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400 new or upgraded bus stops, 200km of cycleways in $350m nationwide transport package

Adam Pearse,
Publish Date
Sun, 4 Dec 2022, 3:47pm

400 new or upgraded bus stops, 200km of cycleways in $350m nationwide transport package

Adam Pearse,
Publish Date
Sun, 4 Dec 2022, 3:47pm

Almost 400 bus stops will be constructed or upgraded through a $350 million transport funding package in an effort to get Kiwis travelling in a more environmentally friendly fashion.

The Transport Choices package, first announced in May, will also lead to the development of more than 240km of cycleways, alongside more than 100 safety improvements to school areas and 11 new bus prioritisation lanes through funding spread across councils across New Zealand.

Transport Minister Michael Wood announced the details of what would be funded through the package in Auckland today.

“The ambitious Transport Choices package will help people in communities across the country get to where they need to go more safely and efficiently, and help to reduce emissions, supporting us to meet emission reduction targets as set out in the Government’s Emissions Reduction Plan released in May 2022,” Wood said.

Council representatives from across the country have welcomed the Government’s support of local projects, including from the Far North, Hamilton, Tauranga, Bay of Plenty, Rotorua, New Plymouth, Horizons, Lower Hutt, Christchurch and Dunedin.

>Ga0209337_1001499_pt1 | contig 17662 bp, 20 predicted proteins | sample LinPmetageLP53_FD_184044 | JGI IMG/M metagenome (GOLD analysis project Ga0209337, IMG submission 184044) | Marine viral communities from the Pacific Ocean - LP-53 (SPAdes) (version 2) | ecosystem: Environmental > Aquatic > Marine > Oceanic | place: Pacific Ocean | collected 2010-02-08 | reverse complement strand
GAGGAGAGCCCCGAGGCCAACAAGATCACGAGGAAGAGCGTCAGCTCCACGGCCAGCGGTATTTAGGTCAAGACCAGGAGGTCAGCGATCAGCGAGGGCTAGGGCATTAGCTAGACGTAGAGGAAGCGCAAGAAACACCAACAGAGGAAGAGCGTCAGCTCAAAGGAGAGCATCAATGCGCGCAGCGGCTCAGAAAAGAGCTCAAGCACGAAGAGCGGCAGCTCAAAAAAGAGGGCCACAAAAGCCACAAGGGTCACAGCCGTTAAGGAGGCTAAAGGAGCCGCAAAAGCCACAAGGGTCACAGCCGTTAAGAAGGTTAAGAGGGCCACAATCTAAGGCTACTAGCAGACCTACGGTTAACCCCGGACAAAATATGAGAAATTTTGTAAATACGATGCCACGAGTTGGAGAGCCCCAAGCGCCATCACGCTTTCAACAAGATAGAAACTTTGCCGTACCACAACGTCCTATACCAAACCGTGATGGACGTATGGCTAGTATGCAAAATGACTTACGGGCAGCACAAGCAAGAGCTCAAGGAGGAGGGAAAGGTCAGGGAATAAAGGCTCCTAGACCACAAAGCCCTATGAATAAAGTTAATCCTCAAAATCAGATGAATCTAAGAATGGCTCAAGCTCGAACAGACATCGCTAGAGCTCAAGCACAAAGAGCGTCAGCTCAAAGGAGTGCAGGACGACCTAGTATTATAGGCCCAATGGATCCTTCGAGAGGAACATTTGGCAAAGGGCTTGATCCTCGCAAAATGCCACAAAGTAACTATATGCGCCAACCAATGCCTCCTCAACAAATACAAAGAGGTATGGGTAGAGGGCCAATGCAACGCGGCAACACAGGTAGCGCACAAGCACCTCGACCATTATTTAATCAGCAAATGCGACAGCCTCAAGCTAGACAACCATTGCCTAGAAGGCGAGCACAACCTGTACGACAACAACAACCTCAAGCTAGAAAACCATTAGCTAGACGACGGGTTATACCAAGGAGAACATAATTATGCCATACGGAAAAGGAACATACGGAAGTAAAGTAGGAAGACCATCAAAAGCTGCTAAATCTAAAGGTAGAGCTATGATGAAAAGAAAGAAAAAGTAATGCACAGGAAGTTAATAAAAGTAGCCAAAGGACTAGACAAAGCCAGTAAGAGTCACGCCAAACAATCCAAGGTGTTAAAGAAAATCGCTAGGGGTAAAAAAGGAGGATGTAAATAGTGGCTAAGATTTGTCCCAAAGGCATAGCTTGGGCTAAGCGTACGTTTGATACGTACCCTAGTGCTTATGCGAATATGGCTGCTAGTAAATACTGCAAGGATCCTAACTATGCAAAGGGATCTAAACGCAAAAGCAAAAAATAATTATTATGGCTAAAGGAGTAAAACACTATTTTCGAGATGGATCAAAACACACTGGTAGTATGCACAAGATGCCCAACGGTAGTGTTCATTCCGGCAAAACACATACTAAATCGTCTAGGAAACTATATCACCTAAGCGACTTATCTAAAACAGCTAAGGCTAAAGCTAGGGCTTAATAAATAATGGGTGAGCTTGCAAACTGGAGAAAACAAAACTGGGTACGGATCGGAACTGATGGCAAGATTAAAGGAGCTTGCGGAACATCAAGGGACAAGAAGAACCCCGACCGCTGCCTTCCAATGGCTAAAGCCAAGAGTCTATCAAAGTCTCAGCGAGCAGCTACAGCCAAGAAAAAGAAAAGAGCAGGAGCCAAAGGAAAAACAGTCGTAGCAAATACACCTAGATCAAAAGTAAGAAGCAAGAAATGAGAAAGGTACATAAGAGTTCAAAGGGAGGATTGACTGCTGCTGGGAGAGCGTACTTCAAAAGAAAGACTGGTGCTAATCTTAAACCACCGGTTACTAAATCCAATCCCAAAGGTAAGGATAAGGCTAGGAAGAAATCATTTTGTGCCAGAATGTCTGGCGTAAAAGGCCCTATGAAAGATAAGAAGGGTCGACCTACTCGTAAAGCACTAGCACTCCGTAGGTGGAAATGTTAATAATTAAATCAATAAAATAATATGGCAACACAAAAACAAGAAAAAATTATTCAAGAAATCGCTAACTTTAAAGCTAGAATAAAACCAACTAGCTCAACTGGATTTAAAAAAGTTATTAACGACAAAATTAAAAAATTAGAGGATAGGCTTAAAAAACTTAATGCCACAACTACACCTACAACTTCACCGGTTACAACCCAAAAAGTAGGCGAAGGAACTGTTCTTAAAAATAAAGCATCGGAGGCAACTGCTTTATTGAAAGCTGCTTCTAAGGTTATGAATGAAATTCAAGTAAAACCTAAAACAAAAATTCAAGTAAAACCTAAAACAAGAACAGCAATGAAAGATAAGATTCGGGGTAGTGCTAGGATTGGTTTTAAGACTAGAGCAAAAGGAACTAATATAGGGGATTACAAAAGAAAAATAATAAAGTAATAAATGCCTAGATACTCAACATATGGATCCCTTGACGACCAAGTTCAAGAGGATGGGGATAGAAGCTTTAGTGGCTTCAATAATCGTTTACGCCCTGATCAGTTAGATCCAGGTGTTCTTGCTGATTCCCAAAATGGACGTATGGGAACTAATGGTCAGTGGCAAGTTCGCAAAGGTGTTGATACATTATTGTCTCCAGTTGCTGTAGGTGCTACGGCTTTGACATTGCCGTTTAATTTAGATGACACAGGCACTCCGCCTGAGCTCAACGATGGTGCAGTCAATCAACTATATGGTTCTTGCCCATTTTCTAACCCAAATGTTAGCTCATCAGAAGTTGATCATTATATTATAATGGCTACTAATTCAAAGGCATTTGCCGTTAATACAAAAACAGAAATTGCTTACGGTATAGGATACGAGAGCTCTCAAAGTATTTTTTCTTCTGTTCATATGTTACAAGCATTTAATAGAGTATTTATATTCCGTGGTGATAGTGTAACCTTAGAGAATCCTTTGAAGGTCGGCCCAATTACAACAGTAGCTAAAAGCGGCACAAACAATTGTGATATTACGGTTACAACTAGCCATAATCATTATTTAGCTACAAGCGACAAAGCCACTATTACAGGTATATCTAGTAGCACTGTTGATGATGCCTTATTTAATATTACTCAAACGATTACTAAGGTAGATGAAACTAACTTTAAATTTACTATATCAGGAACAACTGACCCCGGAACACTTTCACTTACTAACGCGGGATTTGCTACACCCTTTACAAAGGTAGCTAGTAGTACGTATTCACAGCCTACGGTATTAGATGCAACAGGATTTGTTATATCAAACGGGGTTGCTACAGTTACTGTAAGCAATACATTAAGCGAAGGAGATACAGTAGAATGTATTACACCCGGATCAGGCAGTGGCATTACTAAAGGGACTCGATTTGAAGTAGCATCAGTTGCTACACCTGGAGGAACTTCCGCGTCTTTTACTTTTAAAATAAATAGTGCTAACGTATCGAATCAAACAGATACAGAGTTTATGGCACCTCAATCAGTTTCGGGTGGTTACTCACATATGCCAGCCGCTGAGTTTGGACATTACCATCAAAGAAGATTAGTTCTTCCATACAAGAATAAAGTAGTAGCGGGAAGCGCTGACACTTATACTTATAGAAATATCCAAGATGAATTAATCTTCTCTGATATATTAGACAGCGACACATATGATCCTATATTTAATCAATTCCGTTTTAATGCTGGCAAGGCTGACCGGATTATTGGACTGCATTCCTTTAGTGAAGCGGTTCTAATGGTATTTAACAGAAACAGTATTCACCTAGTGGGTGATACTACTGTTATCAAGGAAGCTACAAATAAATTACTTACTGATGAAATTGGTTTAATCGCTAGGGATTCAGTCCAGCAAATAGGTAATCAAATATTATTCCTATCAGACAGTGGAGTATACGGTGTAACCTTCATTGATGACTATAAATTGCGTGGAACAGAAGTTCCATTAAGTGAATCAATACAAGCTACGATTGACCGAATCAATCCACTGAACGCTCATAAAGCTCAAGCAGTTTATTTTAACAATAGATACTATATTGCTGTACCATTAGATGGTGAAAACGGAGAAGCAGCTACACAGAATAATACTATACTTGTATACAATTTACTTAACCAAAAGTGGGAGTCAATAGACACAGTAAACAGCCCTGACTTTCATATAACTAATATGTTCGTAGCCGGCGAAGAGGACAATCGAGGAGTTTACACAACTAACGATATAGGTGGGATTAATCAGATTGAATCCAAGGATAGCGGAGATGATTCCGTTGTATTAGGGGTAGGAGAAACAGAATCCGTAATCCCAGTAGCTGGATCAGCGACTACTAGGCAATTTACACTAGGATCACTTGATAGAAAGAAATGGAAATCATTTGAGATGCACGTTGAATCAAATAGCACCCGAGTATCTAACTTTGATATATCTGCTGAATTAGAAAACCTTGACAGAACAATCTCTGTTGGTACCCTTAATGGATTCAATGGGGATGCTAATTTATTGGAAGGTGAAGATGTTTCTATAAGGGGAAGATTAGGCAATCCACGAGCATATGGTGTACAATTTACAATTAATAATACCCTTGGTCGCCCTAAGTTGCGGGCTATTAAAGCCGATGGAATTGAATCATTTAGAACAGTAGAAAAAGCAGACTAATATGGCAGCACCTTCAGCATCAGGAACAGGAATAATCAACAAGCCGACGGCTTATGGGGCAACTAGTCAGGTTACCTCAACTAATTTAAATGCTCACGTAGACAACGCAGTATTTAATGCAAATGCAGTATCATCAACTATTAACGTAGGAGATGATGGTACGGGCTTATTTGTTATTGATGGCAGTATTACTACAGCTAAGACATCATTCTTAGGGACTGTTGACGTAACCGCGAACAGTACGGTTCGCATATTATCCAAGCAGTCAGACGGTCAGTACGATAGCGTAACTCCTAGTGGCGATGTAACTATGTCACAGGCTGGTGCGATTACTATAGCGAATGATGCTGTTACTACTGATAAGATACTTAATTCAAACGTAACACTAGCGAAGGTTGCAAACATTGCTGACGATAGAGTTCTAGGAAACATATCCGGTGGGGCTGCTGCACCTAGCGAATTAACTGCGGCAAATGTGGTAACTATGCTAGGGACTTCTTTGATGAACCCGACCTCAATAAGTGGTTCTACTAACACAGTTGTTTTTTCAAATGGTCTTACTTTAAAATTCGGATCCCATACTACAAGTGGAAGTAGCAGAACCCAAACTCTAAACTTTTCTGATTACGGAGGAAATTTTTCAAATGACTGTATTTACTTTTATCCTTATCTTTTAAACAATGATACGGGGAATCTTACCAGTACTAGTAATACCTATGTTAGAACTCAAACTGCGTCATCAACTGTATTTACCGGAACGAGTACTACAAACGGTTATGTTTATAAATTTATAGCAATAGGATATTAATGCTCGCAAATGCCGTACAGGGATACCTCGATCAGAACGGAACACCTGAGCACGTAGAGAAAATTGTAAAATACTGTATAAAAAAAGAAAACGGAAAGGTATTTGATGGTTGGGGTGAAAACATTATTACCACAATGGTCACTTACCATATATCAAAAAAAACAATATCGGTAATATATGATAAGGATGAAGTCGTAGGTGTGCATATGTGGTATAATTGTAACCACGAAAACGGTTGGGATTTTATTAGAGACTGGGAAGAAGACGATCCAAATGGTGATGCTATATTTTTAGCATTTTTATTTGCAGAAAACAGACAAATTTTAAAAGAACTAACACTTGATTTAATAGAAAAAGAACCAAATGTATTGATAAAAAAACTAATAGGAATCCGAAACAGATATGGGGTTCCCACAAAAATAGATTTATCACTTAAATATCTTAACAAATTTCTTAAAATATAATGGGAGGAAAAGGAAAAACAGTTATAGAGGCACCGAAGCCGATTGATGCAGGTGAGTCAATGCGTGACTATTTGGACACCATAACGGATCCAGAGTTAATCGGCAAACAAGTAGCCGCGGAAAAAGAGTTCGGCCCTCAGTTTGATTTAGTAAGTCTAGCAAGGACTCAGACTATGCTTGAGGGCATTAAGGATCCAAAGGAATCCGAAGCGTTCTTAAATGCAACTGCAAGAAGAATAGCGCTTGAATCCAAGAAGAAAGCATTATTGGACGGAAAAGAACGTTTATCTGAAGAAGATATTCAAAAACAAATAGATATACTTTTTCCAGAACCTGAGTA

In Christchurch, funding had gone toward creating more walkable neighbourhoods, particularly in Linwood, by linking public transport and footpath connections.

Christchurch Mayor Phil Mauger said the projects would help achieve a more efficient transport network while reducing emissions.

 “Staff focused on Linwood because of its proximity to the central city, its potential walking and public connections to community hubs and the number of schools in the area.

“We’re really committed to reducing our transport emissions, but also want to make it safer and easier to travel around the city’s east.”

Christchurch Mayor Phil Mauger. Photo / George HeardChristchurch Mayor Phil Mauger. Photo / George Heard

Far North mayor Moko Tepania was glad improvements hadn’t been limited to major centres, noting Kerikeri residents would see new cycle lanes created.

“Provincial communities often feel left out when it comes to the funding of projects like this so this is an excellent success and I look forward to seeing more,” he said.

One of the package’s flagship public transport projects was enhancing Auckland’s northwestern busway feeder route which would lead to “vastly improving travel time by providing improvements along the feeder routes to the north-western busway in Auckland and enhance existing shovel-ready investment on the busway itself”.

In Stratford in Taranaki, connectivity between schools and Whakaahurangi Marae was currently hindered by State Highway 3, which split the town in two.

Through funding from the package, Stratford District Council aimed to provide connections between the schools and the marae for those riding bikes, with the overall goal to allow students to travel safely without the need for parental supervision.

About 4km of road space would also be reallocated to connect three primary schools in the western part of Stratford’s township in a bid to increase safety.

Waka Kotahi would now work with successful councils to further refine and scope project proposals, with construction beginning on some projects by June, 2023.

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